Intel now knows why Spectre and Metldown patches are causing reboots
Jan 23 2018
The updates were meant to fix the Spectre and Meltdown design flaws, but now Intel says they cause too many of their own problems to install for the time being. Once this initial phase of testing is completed, Intel will then release an updated patch that will [hopefully] not result in unexpected reboots for customers.
"We further recommend that OEMs, Cloud service providers, system manufacturers and software vendors begin evaluation of Intel beta microcode update releases in anticipation of definitive root cause and subsequent production releases suitable for end users", Intel VP Navin Shenoy said.
The patches, which the company spent months crafting, cause computers to reboot more often than normal. "The security of our products is critical for Intel, our customers and partners, and for me, personally".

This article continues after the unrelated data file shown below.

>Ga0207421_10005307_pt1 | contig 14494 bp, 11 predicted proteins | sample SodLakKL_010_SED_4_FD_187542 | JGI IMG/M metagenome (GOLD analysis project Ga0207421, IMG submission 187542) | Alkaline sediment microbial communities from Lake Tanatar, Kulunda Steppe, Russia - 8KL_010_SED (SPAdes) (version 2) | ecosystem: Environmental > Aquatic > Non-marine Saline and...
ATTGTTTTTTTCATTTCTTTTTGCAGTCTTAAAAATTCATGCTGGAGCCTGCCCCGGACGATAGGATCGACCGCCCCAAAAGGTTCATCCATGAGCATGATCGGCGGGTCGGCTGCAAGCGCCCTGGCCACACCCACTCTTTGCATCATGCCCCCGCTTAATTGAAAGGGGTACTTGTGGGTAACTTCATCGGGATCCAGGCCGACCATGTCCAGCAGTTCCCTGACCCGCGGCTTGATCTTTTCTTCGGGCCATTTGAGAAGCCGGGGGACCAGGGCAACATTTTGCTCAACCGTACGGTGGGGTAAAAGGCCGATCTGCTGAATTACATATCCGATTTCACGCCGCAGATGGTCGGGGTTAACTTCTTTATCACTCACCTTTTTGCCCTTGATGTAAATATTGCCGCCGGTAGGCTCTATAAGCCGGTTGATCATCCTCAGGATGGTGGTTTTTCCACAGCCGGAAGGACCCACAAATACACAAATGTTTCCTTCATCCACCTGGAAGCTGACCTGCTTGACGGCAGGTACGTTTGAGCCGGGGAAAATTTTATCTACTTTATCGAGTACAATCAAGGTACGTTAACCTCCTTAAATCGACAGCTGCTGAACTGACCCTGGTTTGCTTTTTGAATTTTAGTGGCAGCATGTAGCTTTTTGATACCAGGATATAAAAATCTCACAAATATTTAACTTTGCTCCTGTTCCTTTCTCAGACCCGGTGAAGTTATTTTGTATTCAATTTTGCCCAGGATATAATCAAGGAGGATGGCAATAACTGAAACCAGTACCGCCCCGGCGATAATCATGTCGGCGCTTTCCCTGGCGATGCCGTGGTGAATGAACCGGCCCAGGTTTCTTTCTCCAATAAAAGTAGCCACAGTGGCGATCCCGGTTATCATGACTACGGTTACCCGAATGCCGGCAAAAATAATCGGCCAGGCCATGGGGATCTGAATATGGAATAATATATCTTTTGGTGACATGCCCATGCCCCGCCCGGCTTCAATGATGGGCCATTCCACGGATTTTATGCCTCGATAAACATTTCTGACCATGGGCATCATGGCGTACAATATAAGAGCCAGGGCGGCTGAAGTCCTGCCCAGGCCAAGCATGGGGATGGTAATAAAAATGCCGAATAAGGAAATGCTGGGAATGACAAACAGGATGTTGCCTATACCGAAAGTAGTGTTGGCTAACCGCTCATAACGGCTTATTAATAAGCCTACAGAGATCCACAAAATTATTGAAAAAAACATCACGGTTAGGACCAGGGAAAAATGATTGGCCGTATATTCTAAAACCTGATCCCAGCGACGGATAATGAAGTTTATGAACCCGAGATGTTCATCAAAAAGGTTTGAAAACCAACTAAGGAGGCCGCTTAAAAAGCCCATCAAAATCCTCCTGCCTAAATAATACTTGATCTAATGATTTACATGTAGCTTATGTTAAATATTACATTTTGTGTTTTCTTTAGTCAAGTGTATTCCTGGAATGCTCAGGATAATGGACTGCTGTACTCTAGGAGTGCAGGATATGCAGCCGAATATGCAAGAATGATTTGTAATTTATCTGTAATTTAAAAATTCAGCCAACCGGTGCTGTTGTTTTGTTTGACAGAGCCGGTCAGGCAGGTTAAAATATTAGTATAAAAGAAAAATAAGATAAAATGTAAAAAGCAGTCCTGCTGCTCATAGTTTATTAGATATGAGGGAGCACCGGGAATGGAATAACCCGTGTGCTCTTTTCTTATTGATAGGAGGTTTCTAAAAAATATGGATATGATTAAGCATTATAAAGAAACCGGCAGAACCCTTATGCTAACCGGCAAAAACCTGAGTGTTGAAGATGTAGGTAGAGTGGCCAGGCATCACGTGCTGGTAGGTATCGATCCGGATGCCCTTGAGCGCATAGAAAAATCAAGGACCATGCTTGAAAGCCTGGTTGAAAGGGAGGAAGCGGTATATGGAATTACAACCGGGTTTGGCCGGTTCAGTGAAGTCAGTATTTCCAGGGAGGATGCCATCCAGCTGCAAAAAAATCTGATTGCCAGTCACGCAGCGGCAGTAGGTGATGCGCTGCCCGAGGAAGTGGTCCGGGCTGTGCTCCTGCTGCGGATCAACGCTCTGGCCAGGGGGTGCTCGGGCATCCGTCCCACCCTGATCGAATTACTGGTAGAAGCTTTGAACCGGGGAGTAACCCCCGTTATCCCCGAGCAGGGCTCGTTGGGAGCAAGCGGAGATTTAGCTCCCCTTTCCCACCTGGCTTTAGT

Intel Corp. reported on Monday that it has discovered the cause of reboot issues that affected its Broadwell and Haswell processors after patches were applied created to fix potential side-channel "speculative execution" exploits.
Shenoy also posted updates on the performance tests they were conducting in data centers.
Intel now says users should avoid installing and partners should stop distributing the patch it issued to protect against the Meltdown and Spectre attacks.
Indeed, in virtually the next breath after telling users not to install this particular patch, Shenoy advised users to keep their computers updated - a decidedly mixed message at best.
The Intel executive added that the released firmware updates have been "effective at mitigating exposure to the security issues".
Intel has also faced concerns the patches will slow down chip performance, and announced last week that speeds on patched chips could take a hit of 6 percent or less. "This would be delivered via a BIOS update, and would not impact mitigations for Variant 1 (Spectre) and Variant 3 (Meltdown)". While Monday's announcement signals that the Broadwell and Haswell issues might soon be addressed, patches for systems using the latest-generation Skylake processors as well as systems older cores like Sandy Bridge are still problematic. A spokesperson for Intel told Business Insider that the company is working on the Haswell and Broadwell chips first, and will subsequently work on fixes for other models.